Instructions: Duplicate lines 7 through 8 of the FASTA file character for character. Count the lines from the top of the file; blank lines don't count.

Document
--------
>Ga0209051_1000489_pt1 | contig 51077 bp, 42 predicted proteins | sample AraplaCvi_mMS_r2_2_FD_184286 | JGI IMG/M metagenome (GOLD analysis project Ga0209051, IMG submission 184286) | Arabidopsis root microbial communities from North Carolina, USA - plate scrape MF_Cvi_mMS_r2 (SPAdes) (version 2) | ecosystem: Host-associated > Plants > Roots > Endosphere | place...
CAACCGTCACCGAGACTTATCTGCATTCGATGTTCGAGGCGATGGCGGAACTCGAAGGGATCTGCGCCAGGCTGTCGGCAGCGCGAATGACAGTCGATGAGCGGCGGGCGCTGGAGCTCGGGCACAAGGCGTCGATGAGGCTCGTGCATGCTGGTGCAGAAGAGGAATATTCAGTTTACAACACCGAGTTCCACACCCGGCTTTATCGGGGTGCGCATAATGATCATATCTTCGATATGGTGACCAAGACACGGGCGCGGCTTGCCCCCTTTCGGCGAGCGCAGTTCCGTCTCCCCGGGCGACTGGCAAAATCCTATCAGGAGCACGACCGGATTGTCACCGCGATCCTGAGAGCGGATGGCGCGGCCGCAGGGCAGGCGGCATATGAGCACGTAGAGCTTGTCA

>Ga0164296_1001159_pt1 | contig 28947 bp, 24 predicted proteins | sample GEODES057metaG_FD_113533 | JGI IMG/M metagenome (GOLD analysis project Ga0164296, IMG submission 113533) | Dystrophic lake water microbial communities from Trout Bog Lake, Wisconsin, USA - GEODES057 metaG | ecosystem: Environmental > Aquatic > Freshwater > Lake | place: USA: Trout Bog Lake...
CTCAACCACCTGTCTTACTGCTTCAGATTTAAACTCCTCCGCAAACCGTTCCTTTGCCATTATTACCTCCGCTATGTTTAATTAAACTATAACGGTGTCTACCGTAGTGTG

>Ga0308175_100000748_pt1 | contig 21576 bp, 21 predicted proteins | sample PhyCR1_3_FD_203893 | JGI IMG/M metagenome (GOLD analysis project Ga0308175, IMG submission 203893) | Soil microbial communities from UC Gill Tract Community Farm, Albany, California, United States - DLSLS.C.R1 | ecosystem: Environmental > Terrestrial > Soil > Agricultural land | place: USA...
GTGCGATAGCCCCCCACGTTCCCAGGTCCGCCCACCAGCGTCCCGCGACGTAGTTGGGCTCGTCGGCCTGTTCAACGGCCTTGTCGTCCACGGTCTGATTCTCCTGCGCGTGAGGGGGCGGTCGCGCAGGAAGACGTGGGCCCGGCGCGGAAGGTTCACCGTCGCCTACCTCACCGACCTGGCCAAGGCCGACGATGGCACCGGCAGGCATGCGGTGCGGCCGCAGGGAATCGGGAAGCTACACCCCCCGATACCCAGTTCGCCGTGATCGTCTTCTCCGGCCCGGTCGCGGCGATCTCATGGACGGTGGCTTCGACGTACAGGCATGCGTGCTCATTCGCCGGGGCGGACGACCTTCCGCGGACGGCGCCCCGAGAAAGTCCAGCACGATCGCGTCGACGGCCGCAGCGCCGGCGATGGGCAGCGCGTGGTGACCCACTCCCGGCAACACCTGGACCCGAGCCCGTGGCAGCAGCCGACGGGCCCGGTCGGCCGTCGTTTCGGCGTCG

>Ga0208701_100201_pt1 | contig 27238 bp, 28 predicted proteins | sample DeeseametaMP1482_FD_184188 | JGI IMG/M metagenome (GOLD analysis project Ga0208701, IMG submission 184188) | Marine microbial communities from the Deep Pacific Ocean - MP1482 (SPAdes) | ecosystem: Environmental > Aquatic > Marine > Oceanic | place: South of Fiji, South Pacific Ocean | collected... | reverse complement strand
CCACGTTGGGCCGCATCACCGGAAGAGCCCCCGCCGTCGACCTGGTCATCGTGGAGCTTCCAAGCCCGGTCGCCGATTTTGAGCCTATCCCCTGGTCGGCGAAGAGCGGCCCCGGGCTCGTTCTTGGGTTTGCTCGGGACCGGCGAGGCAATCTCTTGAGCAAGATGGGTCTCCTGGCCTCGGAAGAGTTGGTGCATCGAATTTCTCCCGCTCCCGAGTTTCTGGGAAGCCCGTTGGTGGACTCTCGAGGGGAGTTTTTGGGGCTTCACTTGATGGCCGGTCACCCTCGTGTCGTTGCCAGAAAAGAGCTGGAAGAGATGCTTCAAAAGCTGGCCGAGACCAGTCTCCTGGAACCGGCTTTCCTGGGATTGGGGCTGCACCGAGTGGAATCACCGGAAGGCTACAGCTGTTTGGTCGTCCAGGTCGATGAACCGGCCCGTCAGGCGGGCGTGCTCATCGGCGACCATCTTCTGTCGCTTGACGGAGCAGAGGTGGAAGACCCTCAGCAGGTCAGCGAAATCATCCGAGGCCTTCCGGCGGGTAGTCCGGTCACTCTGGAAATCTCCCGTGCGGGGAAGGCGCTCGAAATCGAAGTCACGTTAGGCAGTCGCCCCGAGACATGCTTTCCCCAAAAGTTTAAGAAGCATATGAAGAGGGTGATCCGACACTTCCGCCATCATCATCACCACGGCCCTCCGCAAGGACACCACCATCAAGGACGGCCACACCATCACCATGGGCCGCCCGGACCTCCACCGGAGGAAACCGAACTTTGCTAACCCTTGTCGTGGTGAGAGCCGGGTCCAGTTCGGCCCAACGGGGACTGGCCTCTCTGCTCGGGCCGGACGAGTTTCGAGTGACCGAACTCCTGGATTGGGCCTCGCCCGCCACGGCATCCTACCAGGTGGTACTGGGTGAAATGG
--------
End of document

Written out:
>Ga0208701_100201_pt1 | contig 27238 bp, 28 predicted proteins | sample DeeseametaMP1482_FD_184188 | JGI IMG/M metagenome (GOLD analysis project Ga0208701, IMG submission 184188) | Marine microbial communities from the Deep Pacific Ocean - MP1482 (SPAdes) | ecosystem: Environmental > Aquatic > Marine > Oceanic | place: South of Fiji, South Pacific Ocean | collected... | reverse complement strand
CCACGTTGGGCCGCATCACCGGAAGAGCCCCCGCCGTCGACCTGGTCATCGTGGAGCTTCCAAGCCCGGTCGCCGATTTTGAGCCTATCCCCTGGTCGGCGAAGAGCGGCCCCGGGCTCGTTCTTGGGTTTGCTCGGGACCGGCGAGGCAATCTCTTGAGCAAGATGGGTCTCCTGGCCTCGGAAGAGTTGGTGCATCGAATTTCTCCCGCTCCCGAGTTTCTGGGAAGCCCGTTGGTGGACTCTCGAGGGGAGTTTTTGGGGCTTCACTTGATGGCCGGTCACCCTCGTGTCGTTGCCAGAAAAGAGCTGGAAGAGATGCTTCAAAAGCTGGCCGAGACCAGTCTCCTGGAACCGGCTTTCCTGGGATTGGGGCTGCACCGAGTGGAATCACCGGAAGGCTACAGCTGTTTGGTCGTCCAGGTCGATGAACCGGCCCGTCAGGCGGGCGTGCTCATCGGCGACCATCTTCTGTCGCTTGACGGAGCAGAGGTGGAAGACCCTCAGCAGGTCAGCGAAATCATCCGAGGCCTTCCGGCGGGTAGTCCGGTCACTCTGGAAATCTCCCGTGCGGGGAAGGCGCTCGAAATCGAAGTCACGTTAGGCAGTCGCCCCGAGACATGCTTTCCCCAAAAGTTTAAGAAGCATATGAAGAGGGTGATCCGACACTTCCGCCATCATCATCACCACGGCCCTCCGCAAGGACACCACCATCAAGGACGGCCACACCATCACCATGGGCCGCCCGGACCTCCACCGGAGGAAACCGAACTTTGCTAACCCTTGTCGTGGTGAGAGCCGGGTCCAGTTCGGCCCAACGGGGACTGGCCTCTCTGCTCGGGCCGGACGAGTTTCGAGTGACCGAACTCCTGGATTGGGCCTCGCCCGCCACGGCATCCTACCAGGTGGTACTGGGTGAAATGG